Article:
Geostatistical Error Management. Quantifying Uncertainty for Environmental Sampling and Mapping

  • ID: 2220177
  • Book
  • 572 Pages
  • John Wiley and Sons Ltd
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Geostatistical Error Management Geostatistical modeling concepts and techniques have become daily practice in mining operations. That’s because these precise analytical tools help professionals quantify uncertainty and make objective decisions in the face of thorny "real world" challenges. Geostatistical Error Management is the first book to apply these proven quantitative tools to environmental challenges. The centerpiece of this working guide is an innovative decision–making framework, known as geostatistical error management (GEM). GEM integrates the related areas of Data Quality Objectives, Sampling Theory & Practice, and Geostatistical Appraisal to create an entirely new set of tools that help you more accurately assess resources for collecting environmental data, analyze sources of error in sampling, and quantify the extent and levels of contamination at environmentally impacted sites needing remediation. This practical, results–oriented resource
  • Focuses on the environmental applications of geostatistical techniques and how they fit into today’s regulatory, legal, and engineering environments
  • Provides step–by–step explanations for applying error management tools at every stage of an environmental site assessment
  • Points the way to applying GEM to environmental work beyond site evaluation and characterization
Geostatistical Error Management will enable environmental specialists to perform assessments of hazardous waste and environmentally impacted sites more accurately and to confidently manage uncertainty and error at every phase of a remediation project.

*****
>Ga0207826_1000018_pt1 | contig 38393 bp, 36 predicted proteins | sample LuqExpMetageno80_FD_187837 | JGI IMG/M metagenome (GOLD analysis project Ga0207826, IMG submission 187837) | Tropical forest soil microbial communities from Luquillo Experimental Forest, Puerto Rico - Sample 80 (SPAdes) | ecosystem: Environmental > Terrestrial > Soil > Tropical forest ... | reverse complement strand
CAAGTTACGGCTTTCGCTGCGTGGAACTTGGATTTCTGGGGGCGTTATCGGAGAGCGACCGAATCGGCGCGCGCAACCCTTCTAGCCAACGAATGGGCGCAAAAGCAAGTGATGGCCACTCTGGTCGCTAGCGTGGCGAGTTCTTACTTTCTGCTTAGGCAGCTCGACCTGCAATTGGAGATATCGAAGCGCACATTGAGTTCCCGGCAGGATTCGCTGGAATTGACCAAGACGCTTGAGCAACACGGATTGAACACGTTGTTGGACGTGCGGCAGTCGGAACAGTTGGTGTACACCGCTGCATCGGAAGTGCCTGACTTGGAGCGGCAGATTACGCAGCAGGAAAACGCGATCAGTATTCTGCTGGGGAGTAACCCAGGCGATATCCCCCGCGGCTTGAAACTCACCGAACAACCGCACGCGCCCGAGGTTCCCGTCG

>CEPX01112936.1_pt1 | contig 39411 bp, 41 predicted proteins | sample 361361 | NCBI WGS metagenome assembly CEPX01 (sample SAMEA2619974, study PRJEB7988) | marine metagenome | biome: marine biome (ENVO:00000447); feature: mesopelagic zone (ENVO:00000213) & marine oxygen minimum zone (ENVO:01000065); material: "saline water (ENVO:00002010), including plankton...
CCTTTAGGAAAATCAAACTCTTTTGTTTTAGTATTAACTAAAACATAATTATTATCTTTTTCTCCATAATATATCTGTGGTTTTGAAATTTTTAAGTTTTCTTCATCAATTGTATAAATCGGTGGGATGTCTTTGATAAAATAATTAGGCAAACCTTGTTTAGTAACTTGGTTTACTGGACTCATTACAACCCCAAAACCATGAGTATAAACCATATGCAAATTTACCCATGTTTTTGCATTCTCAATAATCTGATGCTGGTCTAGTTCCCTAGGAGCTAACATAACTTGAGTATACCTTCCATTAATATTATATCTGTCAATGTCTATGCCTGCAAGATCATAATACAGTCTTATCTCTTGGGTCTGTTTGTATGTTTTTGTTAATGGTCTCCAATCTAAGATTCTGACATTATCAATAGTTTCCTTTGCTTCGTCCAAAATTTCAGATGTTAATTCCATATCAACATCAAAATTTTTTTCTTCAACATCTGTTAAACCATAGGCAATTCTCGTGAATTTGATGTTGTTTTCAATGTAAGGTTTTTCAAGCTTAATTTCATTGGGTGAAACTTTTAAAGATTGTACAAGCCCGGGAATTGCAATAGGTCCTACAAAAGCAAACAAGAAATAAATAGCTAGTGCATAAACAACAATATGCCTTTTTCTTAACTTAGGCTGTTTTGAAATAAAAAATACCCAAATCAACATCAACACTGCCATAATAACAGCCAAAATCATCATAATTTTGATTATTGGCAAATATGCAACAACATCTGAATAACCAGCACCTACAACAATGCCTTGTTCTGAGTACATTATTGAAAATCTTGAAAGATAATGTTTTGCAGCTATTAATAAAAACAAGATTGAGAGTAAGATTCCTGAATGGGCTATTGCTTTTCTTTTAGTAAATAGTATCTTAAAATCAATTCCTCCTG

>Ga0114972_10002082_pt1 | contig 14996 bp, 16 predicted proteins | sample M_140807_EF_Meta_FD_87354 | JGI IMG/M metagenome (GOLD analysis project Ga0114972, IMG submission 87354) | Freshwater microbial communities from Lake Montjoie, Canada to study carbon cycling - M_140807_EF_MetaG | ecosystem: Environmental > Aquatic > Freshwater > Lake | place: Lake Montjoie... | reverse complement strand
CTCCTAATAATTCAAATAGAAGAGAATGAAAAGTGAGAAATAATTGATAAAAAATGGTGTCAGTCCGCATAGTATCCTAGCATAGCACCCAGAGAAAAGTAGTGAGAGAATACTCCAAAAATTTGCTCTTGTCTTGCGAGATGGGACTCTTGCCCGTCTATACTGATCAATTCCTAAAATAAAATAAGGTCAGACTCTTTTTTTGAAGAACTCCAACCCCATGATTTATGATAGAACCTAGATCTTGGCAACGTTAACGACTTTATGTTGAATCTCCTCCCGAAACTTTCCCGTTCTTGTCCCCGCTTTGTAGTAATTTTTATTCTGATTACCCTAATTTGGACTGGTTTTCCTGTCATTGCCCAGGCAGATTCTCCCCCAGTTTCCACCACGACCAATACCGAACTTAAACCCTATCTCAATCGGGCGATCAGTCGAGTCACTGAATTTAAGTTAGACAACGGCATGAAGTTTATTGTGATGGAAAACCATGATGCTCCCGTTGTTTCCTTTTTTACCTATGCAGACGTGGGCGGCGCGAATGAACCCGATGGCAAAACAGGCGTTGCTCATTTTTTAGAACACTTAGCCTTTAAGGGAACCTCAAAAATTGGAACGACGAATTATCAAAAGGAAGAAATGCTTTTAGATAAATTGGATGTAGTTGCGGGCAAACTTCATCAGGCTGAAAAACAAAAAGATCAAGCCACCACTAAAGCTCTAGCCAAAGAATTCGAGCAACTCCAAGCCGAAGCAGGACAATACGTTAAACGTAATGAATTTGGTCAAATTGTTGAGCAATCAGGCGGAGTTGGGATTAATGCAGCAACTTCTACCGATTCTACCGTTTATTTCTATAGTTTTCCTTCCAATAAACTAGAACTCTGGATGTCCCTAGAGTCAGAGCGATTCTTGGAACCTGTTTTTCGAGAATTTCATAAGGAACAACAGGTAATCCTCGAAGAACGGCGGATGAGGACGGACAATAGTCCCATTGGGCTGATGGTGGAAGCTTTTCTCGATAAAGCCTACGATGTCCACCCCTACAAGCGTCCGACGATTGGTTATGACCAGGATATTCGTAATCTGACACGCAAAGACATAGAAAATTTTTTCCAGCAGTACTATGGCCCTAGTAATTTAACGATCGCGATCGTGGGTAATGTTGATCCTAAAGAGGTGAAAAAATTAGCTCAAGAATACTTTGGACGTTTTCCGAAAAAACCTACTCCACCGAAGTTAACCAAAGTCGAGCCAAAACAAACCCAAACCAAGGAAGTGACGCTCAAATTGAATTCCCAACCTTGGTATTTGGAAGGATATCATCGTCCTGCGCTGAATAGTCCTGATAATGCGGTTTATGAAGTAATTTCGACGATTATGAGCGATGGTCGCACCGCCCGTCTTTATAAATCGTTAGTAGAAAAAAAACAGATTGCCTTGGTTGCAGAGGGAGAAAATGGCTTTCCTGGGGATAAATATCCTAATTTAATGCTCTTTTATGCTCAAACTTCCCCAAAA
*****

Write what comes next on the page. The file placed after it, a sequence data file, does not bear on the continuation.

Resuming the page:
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Foundations of Geostatistical Error Management.

GEM Perspectives.

Introduction to Error.


Foundations of Statistics.

Data Distributions.

Distributional Models.


Heterogeneity and Sampling.

Sampling Errors.


Bivariate Distributions.

Variograms: Quantification of Spatial Continuity.

The Volume–Variance Relationship.

Estimation Variance.

Optimizing Estimation: Kriging.

Practical Aspects of Kriging.


Data Quality Objectives.

Integrating DQOs and STP: Development of Sampling Strategies.

Integrating DQOs and GA: Mapping and Appraisal.



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About the Author Jeffrey C. Myers has over twenty years experience applying geostatistical methods to practical problems in both the mining and environmental industries. His work has included ore reserve estimation on projects involving commodities such as gold, silver, platinum, copper, lead, zinc, uranium, coal, lignite, gypsum, limestone, trona, diatomite, and sand and gravel. He participated in the development of commercial geostatistical software and installed customized ore grade control stations at working mines. Mr. Myers has extensive experience modeling hazardous chemicals in soils and groundwater, including VOCs, pesticides, heavy metals, PCBs, PAHs, and radionuclides, and has supplied expert support on numerous Superfund litigations. He has taught public and private geostatistical short courses for over a decade and taught graduate–level courses in environmental statistics. Mr. Myers holds a Bachelor of Science degree in Geology from West Virginia University and a Masters degree in Mining Engineering from the Colorado School of Mines.
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Note: Product cover images may vary from those shown